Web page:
A dog tested positive for plague after a likely exposure near the Divide Trail Loop in Teller County’s Hayden Divide Park, according to a Monday news release from El Paso and Teller County public health officials.
Experts are warning the public to take precautions to help prevent plague exposure.
“While plague is common in the summer months, taking simple precautions can lower the risk of transmission to pets and humans,” said Michelle Hewitt, El Paso County public health information officer, in the news release.
Plague is spread by a bacteria that can be transmitted to people and pets from infected flea bites or by direct contact with infected animals, Hewitt said.
Anyone who suspects they may have been exposed should contact a health care provider immediately, Hewitt said.
Symptoms can include sudden fever, headache, chills, weakness and tender, painful lymph nodes.
Plague is treatable in people and pets if caught early with the use of antibiotics, Hewitt said. Experts strongly advised use of veterinary-approved flea control products for pets.
Plague is commonly found in prairie dogs, squirrels, rabbits, chipmunks and other rodents.
In July, the Colorado Department of Public Health and Environment urged residents to be careful around animals after plague was found in mammals and fleas from six counties and the state recorded its first death from the disease since 2015.
Colorado reported 22 human cases of plague from 2015 to 2020, according to the state health department. Almost half of the cases were in La Plata County, though at least one case has been reported in the last six years in Adams, Archuleta, Boulder, Denver, Grand, Larimer, Mesa and Pueblo counties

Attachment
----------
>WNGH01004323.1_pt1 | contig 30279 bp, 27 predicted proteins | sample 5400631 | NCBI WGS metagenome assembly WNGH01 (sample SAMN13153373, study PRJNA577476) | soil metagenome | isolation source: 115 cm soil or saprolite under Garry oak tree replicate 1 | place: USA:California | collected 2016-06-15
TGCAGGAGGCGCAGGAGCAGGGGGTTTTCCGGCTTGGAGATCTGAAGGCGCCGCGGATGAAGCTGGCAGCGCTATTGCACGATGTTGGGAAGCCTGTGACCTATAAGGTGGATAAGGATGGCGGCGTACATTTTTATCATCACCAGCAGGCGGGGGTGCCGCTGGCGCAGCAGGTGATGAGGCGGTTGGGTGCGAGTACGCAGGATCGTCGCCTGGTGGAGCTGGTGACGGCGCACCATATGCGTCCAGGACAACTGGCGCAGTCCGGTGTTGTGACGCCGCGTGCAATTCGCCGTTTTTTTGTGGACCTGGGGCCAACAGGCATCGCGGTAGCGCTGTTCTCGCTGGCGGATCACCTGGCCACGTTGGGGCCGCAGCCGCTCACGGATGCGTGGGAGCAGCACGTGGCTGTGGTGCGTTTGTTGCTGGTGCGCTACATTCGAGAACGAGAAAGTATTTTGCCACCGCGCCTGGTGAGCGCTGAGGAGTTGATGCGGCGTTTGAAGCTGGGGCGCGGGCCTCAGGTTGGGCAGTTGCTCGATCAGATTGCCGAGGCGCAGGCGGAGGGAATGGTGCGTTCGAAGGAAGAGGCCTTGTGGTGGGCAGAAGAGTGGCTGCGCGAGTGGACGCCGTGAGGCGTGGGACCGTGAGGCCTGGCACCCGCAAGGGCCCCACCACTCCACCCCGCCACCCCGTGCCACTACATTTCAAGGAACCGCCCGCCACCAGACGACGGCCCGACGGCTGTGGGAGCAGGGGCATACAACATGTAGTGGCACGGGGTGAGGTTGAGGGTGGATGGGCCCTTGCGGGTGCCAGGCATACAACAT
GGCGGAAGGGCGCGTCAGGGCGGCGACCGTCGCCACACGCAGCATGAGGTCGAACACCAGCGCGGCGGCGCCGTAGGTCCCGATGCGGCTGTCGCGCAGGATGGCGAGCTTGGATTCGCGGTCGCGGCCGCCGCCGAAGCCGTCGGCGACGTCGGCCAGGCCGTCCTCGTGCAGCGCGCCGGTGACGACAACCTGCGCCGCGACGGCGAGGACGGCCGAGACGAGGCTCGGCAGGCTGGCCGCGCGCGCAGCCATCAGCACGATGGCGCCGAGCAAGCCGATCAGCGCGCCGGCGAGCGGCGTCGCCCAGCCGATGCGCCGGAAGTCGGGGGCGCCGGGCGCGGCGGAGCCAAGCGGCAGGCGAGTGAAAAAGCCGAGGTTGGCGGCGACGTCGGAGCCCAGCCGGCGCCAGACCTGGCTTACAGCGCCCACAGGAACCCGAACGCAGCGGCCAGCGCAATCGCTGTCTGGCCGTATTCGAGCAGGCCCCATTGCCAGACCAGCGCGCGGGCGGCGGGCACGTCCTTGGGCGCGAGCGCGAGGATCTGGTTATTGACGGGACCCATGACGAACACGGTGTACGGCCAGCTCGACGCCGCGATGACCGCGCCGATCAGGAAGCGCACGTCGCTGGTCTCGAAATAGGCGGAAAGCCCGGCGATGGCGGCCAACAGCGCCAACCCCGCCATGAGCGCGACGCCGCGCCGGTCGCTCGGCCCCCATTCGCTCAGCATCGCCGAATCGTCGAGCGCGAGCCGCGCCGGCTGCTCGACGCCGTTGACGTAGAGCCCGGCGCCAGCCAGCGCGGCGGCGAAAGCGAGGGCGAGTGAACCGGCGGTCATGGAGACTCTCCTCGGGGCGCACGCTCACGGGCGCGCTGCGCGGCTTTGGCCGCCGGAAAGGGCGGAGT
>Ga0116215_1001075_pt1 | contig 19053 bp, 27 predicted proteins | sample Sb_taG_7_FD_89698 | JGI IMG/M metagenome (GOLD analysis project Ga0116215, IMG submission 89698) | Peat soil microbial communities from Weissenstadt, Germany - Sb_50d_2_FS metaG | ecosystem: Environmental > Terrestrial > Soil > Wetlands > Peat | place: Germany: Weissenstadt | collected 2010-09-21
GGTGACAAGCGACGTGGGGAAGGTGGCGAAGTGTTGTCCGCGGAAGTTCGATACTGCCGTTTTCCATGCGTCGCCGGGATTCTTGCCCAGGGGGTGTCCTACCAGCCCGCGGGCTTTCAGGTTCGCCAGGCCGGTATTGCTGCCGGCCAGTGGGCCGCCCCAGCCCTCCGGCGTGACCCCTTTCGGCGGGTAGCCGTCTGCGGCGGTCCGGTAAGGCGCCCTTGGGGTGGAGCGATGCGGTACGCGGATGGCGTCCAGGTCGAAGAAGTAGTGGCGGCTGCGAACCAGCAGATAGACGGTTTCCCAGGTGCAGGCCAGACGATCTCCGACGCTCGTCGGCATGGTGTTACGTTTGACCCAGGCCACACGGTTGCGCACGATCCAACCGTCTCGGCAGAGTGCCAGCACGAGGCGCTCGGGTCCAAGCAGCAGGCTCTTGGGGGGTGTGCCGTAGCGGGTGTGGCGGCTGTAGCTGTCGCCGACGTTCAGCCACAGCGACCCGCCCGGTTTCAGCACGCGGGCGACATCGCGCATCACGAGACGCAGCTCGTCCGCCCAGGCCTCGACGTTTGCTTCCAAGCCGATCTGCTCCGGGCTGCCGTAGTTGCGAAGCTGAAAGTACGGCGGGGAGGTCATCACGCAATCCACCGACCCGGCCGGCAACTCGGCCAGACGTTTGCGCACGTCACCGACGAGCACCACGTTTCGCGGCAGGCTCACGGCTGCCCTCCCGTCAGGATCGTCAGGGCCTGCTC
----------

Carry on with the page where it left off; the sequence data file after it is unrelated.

To help protect yourself, your pets or stock animals from plague, experts irecommend the following:
- Avoid fleas with insect and flea repellant for humans and vet-approved flea treatment for animals;
- Don’t handle wildlife directly;
- Leash pets;
- Keep pets away from wildlife, especially dead rodents and rabbits;
- Don’t allow dogs or cats to hunt prairie dogs, rodents or rabbits;
- Don’t feed wildlife;
- See a doctor if you come down with a high fever and/or swollen lymph nodes;
- Contact a veterinarian immediately if your pet or livestock become ill with a high fever and/or abscess or swollen lymph nodes.
To report sudden die-offs of rabbits or rodents or multiple dead animals, call El Paso County Public Health at 719-578-3220 or Teller County Public Health and Environment at 719-687-6416.
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